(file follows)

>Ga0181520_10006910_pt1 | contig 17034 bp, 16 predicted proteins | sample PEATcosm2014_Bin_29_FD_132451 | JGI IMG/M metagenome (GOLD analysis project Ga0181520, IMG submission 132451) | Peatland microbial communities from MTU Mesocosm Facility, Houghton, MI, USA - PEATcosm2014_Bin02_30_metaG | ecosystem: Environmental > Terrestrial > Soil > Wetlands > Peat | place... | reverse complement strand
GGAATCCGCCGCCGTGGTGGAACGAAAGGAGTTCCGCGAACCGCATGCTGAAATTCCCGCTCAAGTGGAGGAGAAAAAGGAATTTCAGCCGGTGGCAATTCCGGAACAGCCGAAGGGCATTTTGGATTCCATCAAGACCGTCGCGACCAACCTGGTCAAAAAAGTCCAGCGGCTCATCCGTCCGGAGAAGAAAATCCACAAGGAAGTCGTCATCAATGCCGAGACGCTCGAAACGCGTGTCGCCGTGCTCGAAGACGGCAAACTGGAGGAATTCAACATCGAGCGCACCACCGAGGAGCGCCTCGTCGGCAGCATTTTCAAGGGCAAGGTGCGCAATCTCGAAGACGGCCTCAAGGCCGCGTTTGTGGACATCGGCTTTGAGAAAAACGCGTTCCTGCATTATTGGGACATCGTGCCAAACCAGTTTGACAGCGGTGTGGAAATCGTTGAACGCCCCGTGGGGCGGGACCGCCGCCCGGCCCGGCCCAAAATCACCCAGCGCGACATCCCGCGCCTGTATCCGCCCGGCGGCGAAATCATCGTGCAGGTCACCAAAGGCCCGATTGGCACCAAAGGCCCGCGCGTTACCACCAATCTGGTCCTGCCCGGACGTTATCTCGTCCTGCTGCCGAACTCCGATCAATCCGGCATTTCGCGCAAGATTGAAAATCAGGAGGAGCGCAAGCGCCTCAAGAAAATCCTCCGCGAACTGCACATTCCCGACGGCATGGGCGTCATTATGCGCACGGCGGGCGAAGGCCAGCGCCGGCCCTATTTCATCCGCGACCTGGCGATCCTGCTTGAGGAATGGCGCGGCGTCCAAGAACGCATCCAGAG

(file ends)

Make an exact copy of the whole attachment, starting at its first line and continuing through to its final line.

>Ga0181520_10006910_pt1 | contig 17034 bp, 16 predicted proteins | sample PEATcosm2014_Bin_29_FD_132451 | JGI IMG/M metagenome (GOLD analysis project Ga0181520, IMG submission 132451) | Peatland microbial communities from MTU Mesocosm Facility, Houghton, MI, USA - PEATcosm2014_Bin02_30_metaG | ecosystem: Environmental > Terrestrial > Soil > Wetlands > Peat | place... | reverse complement strand
GGAATCCGCCGCCGTGGTGGAACGAAAGGAGTTCCGCGAACCGCATGCTGAAATTCCCGCTCAAGTGGAGGAGAAAAAGGAATTTCAGCCGGTGGCAATTCCGGAACAGCCGAAGGGCATTTTGGATTCCATCAAGACCGTCGCGACCAACCTGGTCAAAAAAGTCCAGCGGCTCATCCGTCCGGAGAAGAAAATCCACAAGGAAGTCGTCATCAATGCCGAGACGCTCGAAACGCGTGTCGCCGTGCTCGAAGACGGCAAACTGGAGGAATTCAACATCGAGCGCACCACCGAGGAGCGCCTCGTCGGCAGCATTTTCAAGGGCAAGGTGCGCAATCTCGAAGACGGCCTCAAGGCCGCGTTTGTGGACATCGGCTTTGAGAAAAACGCGTTCCTGCATTATTGGGACATCGTGCCAAACCAGTTTGACAGCGGTGTGGAAATCGTTGAACGCCCCGTGGGGCGGGACCGCCGCCCGGCCCGGCCCAAAATCACCCAGCGCGACATCCCGCGCCTGTATCCGCCCGGCGGCGAAATCATCGTGCAGGTCACCAAAGGCCCGATTGGCACCAAAGGCCCGCGCGTTACCACCAATCTGGTCCTGCCCGGACGTTATCTCGTCCTGCTGCCGAACTCCGATCAATCCGGCATTTCGCGCAAGATTGAAAATCAGGAGGAGCGCAAGCGCCTCAAGAAAATCCTCCGCGAACTGCACATTCCCGACGGCATGGGCGTCATTATGCGCACGGCGGGCGAAGGCCAGCGCCGGCCCTATTTCATCCGCGACCTGGCGATCCTGCTTGAGGAATGGCGCGGCGTCCAAGAACGCATCCAGAG